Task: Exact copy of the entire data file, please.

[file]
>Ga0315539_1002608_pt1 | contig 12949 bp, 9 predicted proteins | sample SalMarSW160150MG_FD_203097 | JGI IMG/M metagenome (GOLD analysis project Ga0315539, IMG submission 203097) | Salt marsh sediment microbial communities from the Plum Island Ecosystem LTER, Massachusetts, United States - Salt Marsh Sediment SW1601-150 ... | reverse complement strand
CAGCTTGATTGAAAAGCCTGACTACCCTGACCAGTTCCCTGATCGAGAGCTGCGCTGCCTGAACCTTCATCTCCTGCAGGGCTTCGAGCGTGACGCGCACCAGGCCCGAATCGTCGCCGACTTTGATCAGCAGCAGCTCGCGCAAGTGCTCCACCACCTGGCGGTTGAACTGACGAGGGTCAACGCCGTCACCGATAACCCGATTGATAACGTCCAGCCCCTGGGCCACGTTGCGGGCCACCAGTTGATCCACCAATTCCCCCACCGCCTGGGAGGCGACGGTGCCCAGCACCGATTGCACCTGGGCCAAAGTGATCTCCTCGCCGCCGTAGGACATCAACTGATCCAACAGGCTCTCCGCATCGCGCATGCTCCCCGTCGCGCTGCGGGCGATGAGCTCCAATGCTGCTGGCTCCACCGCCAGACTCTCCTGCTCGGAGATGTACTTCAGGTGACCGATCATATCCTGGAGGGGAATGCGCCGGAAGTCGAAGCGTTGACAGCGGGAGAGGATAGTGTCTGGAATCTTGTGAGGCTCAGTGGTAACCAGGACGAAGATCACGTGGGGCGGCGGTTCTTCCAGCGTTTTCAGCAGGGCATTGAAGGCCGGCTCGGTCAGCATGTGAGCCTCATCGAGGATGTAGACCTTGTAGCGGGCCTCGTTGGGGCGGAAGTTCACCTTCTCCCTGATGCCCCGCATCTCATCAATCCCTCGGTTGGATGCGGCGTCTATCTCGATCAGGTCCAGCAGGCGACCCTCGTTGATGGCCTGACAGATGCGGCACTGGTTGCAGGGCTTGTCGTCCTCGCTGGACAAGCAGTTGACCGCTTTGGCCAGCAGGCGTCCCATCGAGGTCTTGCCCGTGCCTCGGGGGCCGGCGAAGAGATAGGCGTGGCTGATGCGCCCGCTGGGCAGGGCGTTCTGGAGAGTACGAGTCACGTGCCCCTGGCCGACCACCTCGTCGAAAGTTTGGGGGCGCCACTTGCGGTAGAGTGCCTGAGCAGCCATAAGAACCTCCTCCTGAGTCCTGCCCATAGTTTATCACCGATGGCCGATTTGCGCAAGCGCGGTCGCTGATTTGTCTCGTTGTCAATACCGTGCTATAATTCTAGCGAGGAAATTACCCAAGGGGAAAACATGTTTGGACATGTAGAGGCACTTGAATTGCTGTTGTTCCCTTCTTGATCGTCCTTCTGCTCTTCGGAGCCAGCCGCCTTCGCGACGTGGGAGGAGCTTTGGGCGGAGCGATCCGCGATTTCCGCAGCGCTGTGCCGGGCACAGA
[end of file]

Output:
>Ga0315539_1002608_pt1 | contig 12949 bp, 9 predicted proteins | sample SalMarSW160150MG_FD_203097 | JGI IMG/M metagenome (GOLD analysis project Ga0315539, IMG submission 203097) | Salt marsh sediment microbial communities from the Plum Island Ecosystem LTER, Massachusetts, United States - Salt Marsh Sediment SW1601-150 ... | reverse complement strand
CAGCTTGATTGAAAAGCCTGACTACCCTGACCAGTTCCCTGATCGAGAGCTGCGCTGCCTGAACCTTCATCTCCTGCAGGGCTTCGAGCGTGACGCGCACCAGGCCCGAATCGTCGCCGACTTTGATCAGCAGCAGCTCGCGCAAGTGCTCCACCACCTGGCGGTTGAACTGACGAGGGTCAACGCCGTCACCGATAACCCGATTGATAACGTCCAGCCCCTGGGCCACGTTGCGGGCCACCAGTTGATCCACCAATTCCCCCACCGCCTGGGAGGCGACGGTGCCCAGCACCGATTGCACCTGGGCCAAAGTGATCTCCTCGCCGCCGTAGGACATCAACTGATCCAACAGGCTCTCCGCATCGCGCATGCTCCCCGTCGCGCTGCGGGCGATGAGCTCCAATGCTGCTGGCTCCACCGCCAGACTCTCCTGCTCGGAGATGTACTTCAGGTGACCGATCATATCCTGGAGGGGAATGCGCCGGAAGTCGAAGCGTTGACAGCGGGAGAGGATAGTGTCTGGAATCTTGTGAGGCTCAGTGGTAACCAGGACGAAGATCACGTGGGGCGGCGGTTCTTCCAGCGTTTTCAGCAGGGCATTGAAGGCCGGCTCGGTCAGCATGTGAGCCTCATCGAGGATGTAGACCTTGTAGCGGGCCTCGTTGGGGCGGAAGTTCACCTTCTCCCTGATGCCCCGCATCTCATCAATCCCTCGGTTGGATGCGGCGTCTATCTCGATCAGGTCCAGCAGGCGACCCTCGTTGATGGCCTGACAGATGCGGCACTGGTTGCAGGGCTTGTCGTCCTCGCTGGACAAGCAGTTGACCGCTTTGGCCAGCAGGCGTCCCATCGAGGTCTTGCCCGTGCCTCGGGGGCCGGCGAAGAGATAGGCGTGGCTGATGCGCCCGCTGGGCAGGGCGTTCTGGAGAGTACGAGTCACGTGCCCCTGGCCGACCACCTCGTCGAAAGTTTGGGGGCGCCACTTGCGGTAGAGTGCCTGAGCAGCCATAAGAACCTCCTCCTGAGTCCTGCCCATAGTTTATCACCGATGGCCGATTTGCGCAAGCGCGGTCGCTGATTTGTCTCGTTGTCAATACCGTGCTATAATTCTAGCGAGGAAATTACCCAAGGGGAAAACATGTTTGGACATGTAGAGGCACTTGAATTGCTGTTGTTCCCTTCTTGATCGTCCTTCTGCTCTTCGGAGCCAGCCGCCTTCGCGACGTGGGAGGAGCTTTGGGCGGAGCGATCCGCGATTTCCGCAGCGCTGTGCCGGGCACAGA